• Just Friends: Anne and Tim, though how much Tim sees Anne as a "friend" is up for debate.
  • Lame Pun Reaction: Brig is looking at a map, with Col. Smollett, to try and find a town her father told her about in one of his letters - "Wetookit". Brig eventually figures it out ("We came, we saw, we took it!"), at which point the colonel rolls his eyes and says, "Very funny!".
  • Mammy: Hattie McDaniel plays—wait for it—a sassy black maid.
  • Melodrama: Much tragedy, heightened emotions, and crying to be had.
  • On Second Thought: Brig comes up with the idea of renting out a room, which both Anne and Jane thinks is ridiculous. Then Brig talks about some officer needing a room, and Jane, getting a dreamy look in her eye, tells her mother it would be patriotic to let an officer rent a room from them, though Brig catches on to her real motivation.
  • Parlor Games: The Hiltons play Charades from time to time. The super-dignified Col. Smollett has to act out "bottoms up".
  • Precocious Crush: Jane has one of these on Tony early on, though she eventually outgrows it.
  • "The Reason You Suck" Speech: Both Jane and Anne deliver one of these to Emily Hawkins after the latter chastises Jane for nursing wounded soldiers at a hospital.
    Emily Hawkins: I meant no offense to you, Jane. I simply feel that well-brought up young girls shouldn't be permitted to have such intimate contact with all sorts of-
    Jane Hilton: All sorts of boys who've lost their arms and legs? They're young too, lots of them. But they weren't too young for that, Mrs. Hawkins, and I don't think breeding entered into it either. [Col. Smollett says, "Bravo, Jane!" under his breath]
    Emily: I don't care to debate it with you, Jane. But surely there are women more suited to such-
    Jane: That's just it. There aren't women more suited. And women who might help, like you, Mrs. Hawkins, think you're doing your part if you attend a canteen dance for your own pleasure. (Anne urges Jane to go upstairs) Yes, Mother, but there are just one or two more things that I want to say. (Brig also urges Jane to go upstairs) We're not V-Girls! We're simply helping with the wreckage! (She laughs) All right, Brig, let's go play with our dolls! Don't worry, Mrs. Hawkins. Please don't worry if our precious well-bred hands come in contact with those mangled bodies. We'll survive! Even if they don't!
    Emily: Anne Hilton! What on earth has happened that you would permit a child of yours to talk that way without so much as-
    Anne: Without so much as what? Thank heaven my child has the courage to say to you what should have been said long ago. And let me add that I'm ashamed. Ashamed that I've put up with you, that I've even known you.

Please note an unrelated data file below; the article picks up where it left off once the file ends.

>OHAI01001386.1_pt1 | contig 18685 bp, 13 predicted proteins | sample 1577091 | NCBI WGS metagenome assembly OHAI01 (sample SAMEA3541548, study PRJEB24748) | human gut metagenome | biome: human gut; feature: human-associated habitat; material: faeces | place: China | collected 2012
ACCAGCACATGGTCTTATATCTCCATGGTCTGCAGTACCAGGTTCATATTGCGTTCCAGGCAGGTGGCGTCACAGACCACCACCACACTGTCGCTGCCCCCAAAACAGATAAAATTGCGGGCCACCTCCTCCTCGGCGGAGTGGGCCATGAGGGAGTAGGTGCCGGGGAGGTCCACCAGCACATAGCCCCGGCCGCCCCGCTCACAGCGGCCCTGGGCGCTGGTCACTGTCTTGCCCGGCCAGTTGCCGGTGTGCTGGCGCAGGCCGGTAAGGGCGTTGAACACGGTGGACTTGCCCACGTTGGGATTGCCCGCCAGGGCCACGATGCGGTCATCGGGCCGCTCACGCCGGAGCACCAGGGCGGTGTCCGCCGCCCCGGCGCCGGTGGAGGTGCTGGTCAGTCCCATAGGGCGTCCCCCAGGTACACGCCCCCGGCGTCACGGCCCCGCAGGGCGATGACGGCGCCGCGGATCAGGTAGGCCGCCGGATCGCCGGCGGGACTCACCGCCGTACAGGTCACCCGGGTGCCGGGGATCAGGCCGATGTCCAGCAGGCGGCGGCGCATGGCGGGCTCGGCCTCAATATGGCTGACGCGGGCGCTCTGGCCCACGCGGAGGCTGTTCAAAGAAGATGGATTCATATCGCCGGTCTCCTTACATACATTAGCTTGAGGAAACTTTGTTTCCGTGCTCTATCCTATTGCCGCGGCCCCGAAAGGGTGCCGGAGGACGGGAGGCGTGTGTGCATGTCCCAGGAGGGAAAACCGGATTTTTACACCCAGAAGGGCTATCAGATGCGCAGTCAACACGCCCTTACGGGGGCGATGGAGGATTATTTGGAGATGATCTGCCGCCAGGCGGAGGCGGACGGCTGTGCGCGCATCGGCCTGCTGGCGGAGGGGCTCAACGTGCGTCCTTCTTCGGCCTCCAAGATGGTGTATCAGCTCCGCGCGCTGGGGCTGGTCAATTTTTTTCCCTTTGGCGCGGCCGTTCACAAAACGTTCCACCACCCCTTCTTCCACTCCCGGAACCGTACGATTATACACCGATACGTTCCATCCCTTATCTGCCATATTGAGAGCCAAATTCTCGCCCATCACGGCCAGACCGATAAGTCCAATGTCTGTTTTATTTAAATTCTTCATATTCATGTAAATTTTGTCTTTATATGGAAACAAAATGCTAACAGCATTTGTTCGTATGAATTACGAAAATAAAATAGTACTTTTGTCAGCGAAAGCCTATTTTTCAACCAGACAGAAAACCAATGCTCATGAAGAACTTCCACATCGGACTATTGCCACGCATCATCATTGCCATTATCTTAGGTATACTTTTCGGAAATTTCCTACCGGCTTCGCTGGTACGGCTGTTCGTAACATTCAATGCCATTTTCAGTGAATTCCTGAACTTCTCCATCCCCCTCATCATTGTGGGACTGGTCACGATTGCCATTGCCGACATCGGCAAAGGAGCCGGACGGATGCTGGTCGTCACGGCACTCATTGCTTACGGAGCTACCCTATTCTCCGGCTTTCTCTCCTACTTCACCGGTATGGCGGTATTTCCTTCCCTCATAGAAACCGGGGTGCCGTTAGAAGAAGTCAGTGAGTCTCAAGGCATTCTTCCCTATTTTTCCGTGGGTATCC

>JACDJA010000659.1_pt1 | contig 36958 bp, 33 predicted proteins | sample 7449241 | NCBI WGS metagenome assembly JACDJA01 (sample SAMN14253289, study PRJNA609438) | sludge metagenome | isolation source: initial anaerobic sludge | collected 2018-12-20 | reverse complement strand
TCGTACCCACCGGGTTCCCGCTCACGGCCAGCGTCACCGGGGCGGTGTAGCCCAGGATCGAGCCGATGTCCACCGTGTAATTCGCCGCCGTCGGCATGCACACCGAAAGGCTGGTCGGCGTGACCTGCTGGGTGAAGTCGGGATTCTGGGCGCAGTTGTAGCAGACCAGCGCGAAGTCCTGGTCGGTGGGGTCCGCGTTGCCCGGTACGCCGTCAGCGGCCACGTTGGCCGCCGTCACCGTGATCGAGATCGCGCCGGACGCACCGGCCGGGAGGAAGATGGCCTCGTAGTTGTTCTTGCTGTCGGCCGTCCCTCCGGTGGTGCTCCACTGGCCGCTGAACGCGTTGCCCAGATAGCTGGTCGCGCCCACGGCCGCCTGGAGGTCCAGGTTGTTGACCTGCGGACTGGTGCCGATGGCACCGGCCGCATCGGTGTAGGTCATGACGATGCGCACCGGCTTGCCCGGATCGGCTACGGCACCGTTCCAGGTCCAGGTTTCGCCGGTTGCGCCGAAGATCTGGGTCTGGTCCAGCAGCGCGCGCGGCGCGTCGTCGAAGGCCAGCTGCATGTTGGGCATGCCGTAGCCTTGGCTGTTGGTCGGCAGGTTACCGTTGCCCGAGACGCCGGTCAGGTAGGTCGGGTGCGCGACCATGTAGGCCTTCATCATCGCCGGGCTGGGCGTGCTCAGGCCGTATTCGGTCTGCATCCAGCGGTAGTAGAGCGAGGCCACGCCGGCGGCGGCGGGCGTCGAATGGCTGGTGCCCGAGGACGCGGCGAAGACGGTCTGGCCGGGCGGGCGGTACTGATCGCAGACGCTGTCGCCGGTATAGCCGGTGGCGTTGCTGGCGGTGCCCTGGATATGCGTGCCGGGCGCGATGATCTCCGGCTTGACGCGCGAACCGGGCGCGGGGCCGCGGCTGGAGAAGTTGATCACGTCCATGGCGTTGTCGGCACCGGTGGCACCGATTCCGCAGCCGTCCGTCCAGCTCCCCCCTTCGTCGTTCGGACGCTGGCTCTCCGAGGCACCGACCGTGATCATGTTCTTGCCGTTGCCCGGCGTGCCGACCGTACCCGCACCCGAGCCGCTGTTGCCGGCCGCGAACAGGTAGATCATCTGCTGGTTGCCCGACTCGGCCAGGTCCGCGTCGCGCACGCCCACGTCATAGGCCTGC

Emily: Well! From now on, you needn't know me. Don't you think for a minute you have me fooled, Anne Hilton. I've not forgotten how you felt about your husband joining up. And may I ask just what other noble sacrifices you've made to give you the privilege of being so self-righteous?
    Anne: I'm afraid that's just it, Emily. I haven't really made any sacrifices. Oh, I haven't hoarded and cheated and done all the other selfish, unpatriotic things that you've done. But as far as making sacrifices, I'm afraid we're two of a kind. And the realization of it doesn't make me very proud or happy.
    Emily: Well!
  • Recycled In Space: Selznick claimed this was Little Women updated to World War II.
  • Shell-Shocked Veteran: Danny Williams, one of the soldiers Jane takes care of at the hospital, is implied to be one of these.
  • Sleeping Single: Amusingly still done in a movie where one half of the married couple is absent. In one scene Anne jumps from her bed into Tim's and breaks down weeping.
  • Star-Crossed Lovers: In an ironic twist, they are played by an actor/actress couple in the middle of a divorce, because the actress is having an affair with the screenwriter/producer.
  • Thunder Equals Downpour: Jane and Bill are having an ideal afternoon on a farm when the sound of thunder comes out of nowhere. Boom, before they can even make it to the barn, it's pouring rain.
  • Touché: During Emily and Tony's Snark-to-Snark Combat:
    Tony: I've learned a new trick. The Navy thought I ought to bring it home. You know, for purposes of morale.
    Emily: I thought you already knew the tricks, Lieutenant.
    Tony: Touché, as we used to say in Minneapolis.
  • Train-Station Goodbye: The Trope Maker, as Jane sees Bill off when he's going away to war. There are declarations of love, there's Jane running after the moving train, there's Bill handing her a keepsake (his watch) from the moving window.
  • The Voiceless: Brig's very shy friend Gladys, who pops up from time to time to signal Brig with a "Pssst!" but never talks. Finally at the end she manages to gasp out a "Merry Christmas."
  • Wrench Wench: Anne eventually goes to work as a welder.